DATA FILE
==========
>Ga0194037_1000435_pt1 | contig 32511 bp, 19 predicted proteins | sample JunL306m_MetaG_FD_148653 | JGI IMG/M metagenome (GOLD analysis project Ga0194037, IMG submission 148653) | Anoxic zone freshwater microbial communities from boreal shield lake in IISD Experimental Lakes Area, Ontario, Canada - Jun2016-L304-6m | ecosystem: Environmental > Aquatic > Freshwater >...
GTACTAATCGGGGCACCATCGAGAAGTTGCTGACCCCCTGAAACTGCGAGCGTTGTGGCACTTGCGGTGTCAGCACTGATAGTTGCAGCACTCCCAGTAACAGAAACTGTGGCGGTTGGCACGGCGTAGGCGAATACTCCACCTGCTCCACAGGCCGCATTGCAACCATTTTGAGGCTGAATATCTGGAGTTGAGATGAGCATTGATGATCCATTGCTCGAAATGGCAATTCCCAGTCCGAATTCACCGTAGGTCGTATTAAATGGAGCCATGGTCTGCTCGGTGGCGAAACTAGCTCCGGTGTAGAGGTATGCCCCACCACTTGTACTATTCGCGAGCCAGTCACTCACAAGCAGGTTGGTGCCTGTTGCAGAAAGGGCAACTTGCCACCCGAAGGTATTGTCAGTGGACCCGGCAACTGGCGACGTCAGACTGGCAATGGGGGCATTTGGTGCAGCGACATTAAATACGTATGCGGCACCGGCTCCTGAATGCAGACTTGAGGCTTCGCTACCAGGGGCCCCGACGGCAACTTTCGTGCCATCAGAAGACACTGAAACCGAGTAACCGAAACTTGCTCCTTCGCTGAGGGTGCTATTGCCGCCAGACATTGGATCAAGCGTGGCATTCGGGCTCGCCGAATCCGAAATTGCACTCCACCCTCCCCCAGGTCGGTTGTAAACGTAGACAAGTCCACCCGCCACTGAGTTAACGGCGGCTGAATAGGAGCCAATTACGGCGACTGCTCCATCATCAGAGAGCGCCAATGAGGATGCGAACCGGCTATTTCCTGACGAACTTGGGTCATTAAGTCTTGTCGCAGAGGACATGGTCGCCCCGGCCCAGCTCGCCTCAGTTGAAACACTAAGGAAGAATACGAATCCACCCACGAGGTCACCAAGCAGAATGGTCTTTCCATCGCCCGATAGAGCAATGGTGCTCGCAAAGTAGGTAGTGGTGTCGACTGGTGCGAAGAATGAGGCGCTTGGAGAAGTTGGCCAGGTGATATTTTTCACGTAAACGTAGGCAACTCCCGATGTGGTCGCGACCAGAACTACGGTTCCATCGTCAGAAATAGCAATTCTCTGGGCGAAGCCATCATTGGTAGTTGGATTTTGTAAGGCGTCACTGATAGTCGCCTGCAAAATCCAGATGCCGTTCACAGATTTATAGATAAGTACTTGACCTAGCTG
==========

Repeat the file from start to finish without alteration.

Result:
>Ga0194037_1000435_pt1 | contig 32511 bp, 19 predicted proteins | sample JunL306m_MetaG_FD_148653 | JGI IMG/M metagenome (GOLD analysis project Ga0194037, IMG submission 148653) | Anoxic zone freshwater microbial communities from boreal shield lake in IISD Experimental Lakes Area, Ontario, Canada - Jun2016-L304-6m | ecosystem: Environmental > Aquatic > Freshwater >...
GTACTAATCGGGGCACCATCGAGAAGTTGCTGACCCCCTGAAACTGCGAGCGTTGTGGCACTTGCGGTGTCAGCACTGATAGTTGCAGCACTCCCAGTAACAGAAACTGTGGCGGTTGGCACGGCGTAGGCGAATACTCCACCTGCTCCACAGGCCGCATTGCAACCATTTTGAGGCTGAATATCTGGAGTTGAGATGAGCATTGATGATCCATTGCTCGAAATGGCAATTCCCAGTCCGAATTCACCGTAGGTCGTATTAAATGGAGCCATGGTCTGCTCGGTGGCGAAACTAGCTCCGGTGTAGAGGTATGCCCCACCACTTGTACTATTCGCGAGCCAGTCACTCACAAGCAGGTTGGTGCCTGTTGCAGAAAGGGCAACTTGCCACCCGAAGGTATTGTCAGTGGACCCGGCAACTGGCGACGTCAGACTGGCAATGGGGGCATTTGGTGCAGCGACATTAAATACGTATGCGGCACCGGCTCCTGAATGCAGACTTGAGGCTTCGCTACCAGGGGCCCCGACGGCAACTTTCGTGCCATCAGAAGACACTGAAACCGAGTAACCGAAACTTGCTCCTTCGCTGAGGGTGCTATTGCCGCCAGACATTGGATCAAGCGTGGCATTCGGGCTCGCCGAATCCGAAATTGCACTCCACCCTCCCCCAGGTCGGTTGTAAACGTAGACAAGTCCACCCGCCACTGAGTTAACGGCGGCTGAATAGGAGCCAATTACGGCGACTGCTCCATCATCAGAGAGCGCCAATGAGGATGCGAACCGGCTATTTCCTGACGAACTTGGGTCATTAAGTCTTGTCGCAGAGGACATGGTCGCCCCGGCCCAGCTCGCCTCAGTTGAAACACTAAGGAAGAATACGAATCCACCCACGAGGTCACCAAGCAGAATGGTCTTTCCATCGCCCGATAGAGCAATGGTGCTCGCAAAGTAGGTAGTGGTGTCGACTGGTGCGAAGAATGAGGCGCTTGGAGAAGTTGGCCAGGTGATATTTTTCACGTAAACGTAGGCAACTCCCGATGTGGTCGCGACCAGAACTACGGTTCCATCGTCAGAAATAGCAATTCTCTGGGCGAAGCCATCATTGGTAGTTGGATTTTGTAAGGCGTCACTGATAGTCGCCTGCAAAATCCAGATGCCGTTCACAGATTTATAGATAAGTACTTGACCTAGCTG